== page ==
Hiking Safety Tips

Hiker in the Woods

Hiking and Trail Etiquette during the COVID-19 Pandemic:

  • Do not use parks or trails if you are feeling ill and exhibiting symptoms of COVID-19, or if you have been in close contact with someone with COVID-19.
  • Maintain a physical distance of 6 feet or more at all times. Watch out for one-way trails, as maintaining 6 feet of physical distancing may not be possible. Do not congregate in groups.
  • Be courteous and observe trail etiquette. Communicate with others and step aside to yield, if possible, when others approach you on a trail. Alert those in front if you wish to pass.
  • Travel the trail in a manner that allows you to yield. Please slow down when approaching other trail users, be aware of blind corners and be mindful of traffic coming from behind you.
  • When yielding to other users, please stop and move directly off the trail at a 90- degree angle, preferably at least 6 feet if possible, and stop again. Please avoid continuing to travel parallel to the trail as this could cause resource damage from trampling of vegetation and erosion.
  • Once the person or persons you have yielded to have passed, move directly back onto the trail and continue your hike/run.
  • Wear a face mask when you pass others as a courtesy, or as directed by county regulations.
  • If parking lots or trailheads are crowded, explore other options or return when it is less crowed.
  • Plan ahead and use trails during quieter times like in the morning or afternoon.
  • For public safety, we may be required to close parking lots or restrict access if overcrowding occurs or visitors do not follow this health and safety guidance.

General Hiking Tips:

  • Use the buddy system— hike with a member in your immediate household.
  • Drink and carry plenty of water (a minimum of 1 quart every two hours). Although stream, river and lake water may look clean, it can make you ill.
  • Wear sturdy, comfortable shoes to help prevent injury.
  • Tell a responsible person back at camp or at home where you are going and when you plan on returning. Ask that person to notify local law enforcement if you do not return on time.
  • Stay on established trails. Do not walk off-trail or enter closed areas.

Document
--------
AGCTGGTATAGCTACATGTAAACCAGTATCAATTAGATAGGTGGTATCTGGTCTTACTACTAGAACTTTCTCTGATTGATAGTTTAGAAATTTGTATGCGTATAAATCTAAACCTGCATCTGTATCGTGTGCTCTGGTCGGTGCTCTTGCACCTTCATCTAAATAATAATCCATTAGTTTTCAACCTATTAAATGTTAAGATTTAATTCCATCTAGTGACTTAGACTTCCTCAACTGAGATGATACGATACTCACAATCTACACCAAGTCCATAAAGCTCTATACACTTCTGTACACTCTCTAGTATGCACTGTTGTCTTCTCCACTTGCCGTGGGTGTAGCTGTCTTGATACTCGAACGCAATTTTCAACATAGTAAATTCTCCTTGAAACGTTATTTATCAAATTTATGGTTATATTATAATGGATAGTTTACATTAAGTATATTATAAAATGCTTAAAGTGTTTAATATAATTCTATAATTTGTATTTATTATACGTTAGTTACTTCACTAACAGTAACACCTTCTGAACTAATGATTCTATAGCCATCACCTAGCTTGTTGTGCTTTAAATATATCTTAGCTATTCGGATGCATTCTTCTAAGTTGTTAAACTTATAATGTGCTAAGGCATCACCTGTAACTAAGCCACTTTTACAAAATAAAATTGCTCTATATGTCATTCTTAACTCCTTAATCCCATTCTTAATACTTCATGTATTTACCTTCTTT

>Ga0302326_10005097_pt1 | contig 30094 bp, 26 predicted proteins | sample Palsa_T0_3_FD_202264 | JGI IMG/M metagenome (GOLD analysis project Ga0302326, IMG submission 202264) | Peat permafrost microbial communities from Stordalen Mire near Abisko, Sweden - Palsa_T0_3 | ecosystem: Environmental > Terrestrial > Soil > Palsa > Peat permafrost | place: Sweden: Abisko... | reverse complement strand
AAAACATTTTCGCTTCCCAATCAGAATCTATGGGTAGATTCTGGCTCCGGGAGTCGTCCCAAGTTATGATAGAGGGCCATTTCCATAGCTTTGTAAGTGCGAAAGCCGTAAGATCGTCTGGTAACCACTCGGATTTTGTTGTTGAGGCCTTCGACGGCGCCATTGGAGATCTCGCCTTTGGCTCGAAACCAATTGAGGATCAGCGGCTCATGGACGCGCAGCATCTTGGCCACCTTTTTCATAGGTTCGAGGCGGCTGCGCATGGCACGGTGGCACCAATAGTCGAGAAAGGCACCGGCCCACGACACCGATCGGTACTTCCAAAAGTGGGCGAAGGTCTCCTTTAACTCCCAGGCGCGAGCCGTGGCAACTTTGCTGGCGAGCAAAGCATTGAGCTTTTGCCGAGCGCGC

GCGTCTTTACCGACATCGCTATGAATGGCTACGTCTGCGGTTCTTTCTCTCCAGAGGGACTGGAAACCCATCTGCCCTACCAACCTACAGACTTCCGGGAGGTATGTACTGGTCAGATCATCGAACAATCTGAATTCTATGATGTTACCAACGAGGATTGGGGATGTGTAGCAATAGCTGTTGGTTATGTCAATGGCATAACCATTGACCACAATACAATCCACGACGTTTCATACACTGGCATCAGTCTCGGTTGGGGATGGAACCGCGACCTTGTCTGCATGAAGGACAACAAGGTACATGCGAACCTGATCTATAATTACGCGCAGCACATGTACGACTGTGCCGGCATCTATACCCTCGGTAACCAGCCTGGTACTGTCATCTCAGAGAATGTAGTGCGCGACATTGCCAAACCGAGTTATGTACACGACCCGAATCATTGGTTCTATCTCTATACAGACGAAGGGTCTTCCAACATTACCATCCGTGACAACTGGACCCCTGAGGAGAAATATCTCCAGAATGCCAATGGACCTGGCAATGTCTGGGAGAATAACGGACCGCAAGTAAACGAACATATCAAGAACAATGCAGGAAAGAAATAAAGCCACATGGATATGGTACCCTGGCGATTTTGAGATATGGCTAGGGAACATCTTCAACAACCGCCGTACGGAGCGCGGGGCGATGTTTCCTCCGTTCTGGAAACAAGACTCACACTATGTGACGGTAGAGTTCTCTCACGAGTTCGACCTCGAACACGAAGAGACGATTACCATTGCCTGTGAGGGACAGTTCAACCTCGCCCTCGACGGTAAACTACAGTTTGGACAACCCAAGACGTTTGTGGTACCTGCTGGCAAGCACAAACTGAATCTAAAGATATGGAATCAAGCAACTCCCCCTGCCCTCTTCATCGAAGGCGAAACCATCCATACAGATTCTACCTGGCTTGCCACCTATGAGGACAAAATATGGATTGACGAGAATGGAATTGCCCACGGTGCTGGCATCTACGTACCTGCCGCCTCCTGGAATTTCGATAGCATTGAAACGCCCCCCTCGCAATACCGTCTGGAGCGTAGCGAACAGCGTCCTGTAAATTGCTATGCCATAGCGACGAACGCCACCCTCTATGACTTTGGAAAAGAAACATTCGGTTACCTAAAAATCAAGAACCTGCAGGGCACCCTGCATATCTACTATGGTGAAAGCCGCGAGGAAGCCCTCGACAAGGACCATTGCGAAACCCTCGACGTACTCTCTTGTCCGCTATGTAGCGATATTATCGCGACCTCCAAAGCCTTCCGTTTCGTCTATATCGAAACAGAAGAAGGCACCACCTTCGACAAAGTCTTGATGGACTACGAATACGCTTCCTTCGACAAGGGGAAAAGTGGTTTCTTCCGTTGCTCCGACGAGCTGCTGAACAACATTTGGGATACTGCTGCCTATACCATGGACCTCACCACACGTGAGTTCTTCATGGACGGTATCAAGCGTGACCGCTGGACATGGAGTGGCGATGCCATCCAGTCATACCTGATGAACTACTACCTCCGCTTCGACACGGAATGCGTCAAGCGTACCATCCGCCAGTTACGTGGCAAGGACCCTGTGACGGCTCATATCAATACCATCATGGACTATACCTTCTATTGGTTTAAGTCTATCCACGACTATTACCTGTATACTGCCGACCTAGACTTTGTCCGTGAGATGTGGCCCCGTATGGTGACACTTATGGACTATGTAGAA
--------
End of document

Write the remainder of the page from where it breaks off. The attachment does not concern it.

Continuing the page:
• Never feed or touch wildlife. Do not approach or attempt to move sick or injured wildlife. Please report any encounters with aggressive, sick or injured animals to a park ranger.
  • Wildlife lives in all of our state parks, even near urban areas. Although rare, black bears, mountain lions and rattlesnakes may be seen. If you encounter wildlife on the trail, keep your distance, back away slowly and do not run. Report your sightings to a State Parks ranger.
  • Regarding snakes, always know where you are stepping. For example, if you have to traverse a log that has fallen across the trail, rather than just stepping over the log, first step up onto the log then step down once you know the coast is clear. Be cautious when climbing rocks or picking up firewood. If you see a snake, maintain a distance of at least 6 feet. Most bites occur when people get too close or try to touch them.
  • Tick populations are expected to rise this season. Take the following precautions to avoid them:
    • Walk in the middle of trails.
    • Use insect repellent.
    • Tuck your pants into your socks.
    • After taking off gear, check for hitchhiking ticks
    • Always do a “tick-check” with the help of a friend.

Poison oak is a common plant throughout much of California. Learn to identify its shiny, three-leaf pattern, and avoid touching it. If you touch poison oak, wash immediately with water and mild soap. Pat dry with a clean towel.

For more hiking safety tips, click here.